Senator Josh Hawley, a Missouri Republican who made efforts to thwart certification after the riots, wiped out questions about it and said he had fully discussed it.

    Texas Republican Senator Ted Cruz said he never thought about his vote to block certification.

    “I’m proud to lead the effort to protect the integrity of voters,” Cruz said. He accused the siege of being “unacceptable” and “terrorist attack.” But he also said that the Democratic and media allegations without fraudulent voting “ignited only the departments we have.”

    The Associated Press survey found less than 475 of the 25.5 million fraudulent votes cast in the six fierce battle states Trump fought.

    Unlike past national traumas, including the terrorist attacks of 2001, the country emerged from January 6th and there is no agreed roadmap on what will happen next.

    Democratic Rep. Mikie Sherrill, a former Navy helicopter pilot whose districts in the New Jersey region recently celebrated the 20th anniversary of the September 11 attack, said people were “in this kind of embarrassing tone” how the country was united that day. He said he remembered Taka repeatedly. Compared to now.

    “It feels like a big break from our history,” Cheryl said.

    As a result, not only does trust among colleagues collapse, but the public’s common commitment to democratic rules and norms is lost.

    Routine controversy over the usual congressional issues arose when several Republicans began receiving violent messages, including threats of murder, after voting for a bipartisan infrastructure bill that Trump opposed. As such, it can quickly develop into a threat.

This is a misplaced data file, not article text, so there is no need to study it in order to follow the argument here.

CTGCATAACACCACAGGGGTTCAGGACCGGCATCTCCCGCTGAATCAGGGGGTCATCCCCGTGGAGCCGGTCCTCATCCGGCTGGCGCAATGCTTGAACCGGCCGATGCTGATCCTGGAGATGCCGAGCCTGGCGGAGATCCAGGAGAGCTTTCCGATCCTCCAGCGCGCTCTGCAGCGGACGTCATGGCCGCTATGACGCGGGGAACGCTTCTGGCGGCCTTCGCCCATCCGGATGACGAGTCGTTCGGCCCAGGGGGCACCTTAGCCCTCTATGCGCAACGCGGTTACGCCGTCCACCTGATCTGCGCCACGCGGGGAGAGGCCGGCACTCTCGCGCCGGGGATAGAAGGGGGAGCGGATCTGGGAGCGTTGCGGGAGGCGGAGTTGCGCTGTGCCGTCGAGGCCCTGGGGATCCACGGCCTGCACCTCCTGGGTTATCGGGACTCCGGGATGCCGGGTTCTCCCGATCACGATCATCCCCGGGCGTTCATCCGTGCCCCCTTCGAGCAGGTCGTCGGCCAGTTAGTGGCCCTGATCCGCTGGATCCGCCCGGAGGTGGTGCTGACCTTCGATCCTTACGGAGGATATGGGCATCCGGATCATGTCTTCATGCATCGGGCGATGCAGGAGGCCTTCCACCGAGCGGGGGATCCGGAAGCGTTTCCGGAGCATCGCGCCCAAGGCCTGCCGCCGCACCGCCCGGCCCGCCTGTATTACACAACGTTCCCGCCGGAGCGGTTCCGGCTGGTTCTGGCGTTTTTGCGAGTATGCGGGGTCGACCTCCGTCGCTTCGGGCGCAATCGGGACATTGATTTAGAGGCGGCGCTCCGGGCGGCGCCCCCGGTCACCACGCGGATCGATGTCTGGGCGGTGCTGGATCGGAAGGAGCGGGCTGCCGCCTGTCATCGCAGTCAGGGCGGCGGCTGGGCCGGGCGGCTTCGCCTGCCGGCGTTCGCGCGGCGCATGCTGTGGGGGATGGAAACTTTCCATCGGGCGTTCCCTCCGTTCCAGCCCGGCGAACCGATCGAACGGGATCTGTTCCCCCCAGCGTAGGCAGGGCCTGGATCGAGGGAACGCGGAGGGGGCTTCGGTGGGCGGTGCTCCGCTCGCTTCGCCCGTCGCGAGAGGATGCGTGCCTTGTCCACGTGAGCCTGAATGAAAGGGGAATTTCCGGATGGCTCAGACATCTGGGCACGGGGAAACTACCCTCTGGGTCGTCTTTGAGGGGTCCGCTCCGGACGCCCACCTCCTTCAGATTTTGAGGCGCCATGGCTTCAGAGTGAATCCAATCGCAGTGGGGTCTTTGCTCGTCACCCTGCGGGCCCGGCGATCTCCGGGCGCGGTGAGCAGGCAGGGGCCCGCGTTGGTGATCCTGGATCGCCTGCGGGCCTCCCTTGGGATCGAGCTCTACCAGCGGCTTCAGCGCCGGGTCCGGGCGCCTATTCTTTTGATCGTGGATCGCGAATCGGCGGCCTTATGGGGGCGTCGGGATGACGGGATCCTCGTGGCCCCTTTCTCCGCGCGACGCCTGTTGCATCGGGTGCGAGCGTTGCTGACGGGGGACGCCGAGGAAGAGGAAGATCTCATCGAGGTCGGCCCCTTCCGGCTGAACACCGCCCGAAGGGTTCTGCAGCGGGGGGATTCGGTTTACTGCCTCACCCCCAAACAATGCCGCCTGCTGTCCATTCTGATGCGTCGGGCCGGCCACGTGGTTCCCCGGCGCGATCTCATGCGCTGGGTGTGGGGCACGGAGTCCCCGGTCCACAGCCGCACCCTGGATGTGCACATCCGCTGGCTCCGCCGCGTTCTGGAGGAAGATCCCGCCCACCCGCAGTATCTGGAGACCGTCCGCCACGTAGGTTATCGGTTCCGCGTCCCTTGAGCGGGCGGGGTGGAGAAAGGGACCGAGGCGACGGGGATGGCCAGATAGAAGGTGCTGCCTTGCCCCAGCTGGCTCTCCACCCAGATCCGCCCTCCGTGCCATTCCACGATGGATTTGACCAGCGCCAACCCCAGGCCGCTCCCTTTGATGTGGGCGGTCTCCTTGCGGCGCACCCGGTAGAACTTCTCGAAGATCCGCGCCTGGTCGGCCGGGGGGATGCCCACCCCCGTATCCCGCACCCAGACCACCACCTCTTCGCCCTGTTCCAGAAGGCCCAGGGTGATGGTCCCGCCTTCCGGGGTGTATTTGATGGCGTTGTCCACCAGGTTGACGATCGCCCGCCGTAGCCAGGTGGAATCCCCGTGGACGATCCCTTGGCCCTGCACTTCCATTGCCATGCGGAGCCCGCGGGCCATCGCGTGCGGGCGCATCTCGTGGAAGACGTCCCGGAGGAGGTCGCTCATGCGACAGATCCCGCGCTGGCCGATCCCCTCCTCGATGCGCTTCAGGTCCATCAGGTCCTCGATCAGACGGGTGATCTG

Two Republicans in the House investigating the attack, Liz Cheney and Adam Kinzinger, are faced with a call to be expelled from their party.

    Despite public reports showing that numerous proceedings and fraudulent votes are not widespread, Trump’s unfounded allegations have become the party’s standard, allowing his supporters to work the local election system in a vigilant manner. Because of that, it has led to what is called a “slow motion riot” advocate.

    Democrats are doubling efforts to approve deadlocked election bills that seek to increase access to voting and protect election authorities from harassment. But in order to pass the bill in an evenly divided Senate, they are considering dramatic rule changes to overcome Republican filibuster.

    Many Trump supporters claim that it is they who are fighting to save democracy. According to AP-NORC polls, two-thirds of Americans say the siege is very or very violent, but only four in ten Republicans remember such an attack. I am.

    Republican Senator Lisa Murkowski said the false story of an election being fraudulent or stolen “turned, turned, and kept spinning.”

    She said, “Danger is when people act on it.”

    But unlike the hundreds of Americans charged in their role on January 6, many members of Congress do not face reprimand and may be rewarded for their actions.

    Both Hurley and Cruz are considered presidential candidates for 2024.

    Republican Rep. Kevin McCarthy, initially critical of the riots, rushed to Mar-a-Lago to patch Trump, but with the help of Republicans, the November election.

    And Georgian Republican Marjorie Taylor Greene shares her profile and funding as she shares Trump’s unfounded theory and condemns the treatment of defendants imprisoned for their role in the attack. I saw a surge.

    “We’re basically in this empty land where everything goes, and it’s a very disturbing place to be in the legislature,” said D-Vt Rep. Peter Welch. “And it’s a really very disturbing place for the country.”

    A Year After Riot, Congress More Deeply Divided Than Ever Source link A Year After Riot, Congress More Deeply Divided Than Ever

    The post A Year After Riot, Congress More Deeply Divided Than Ever – Omaha, Nebraska appeared first on Eminetra.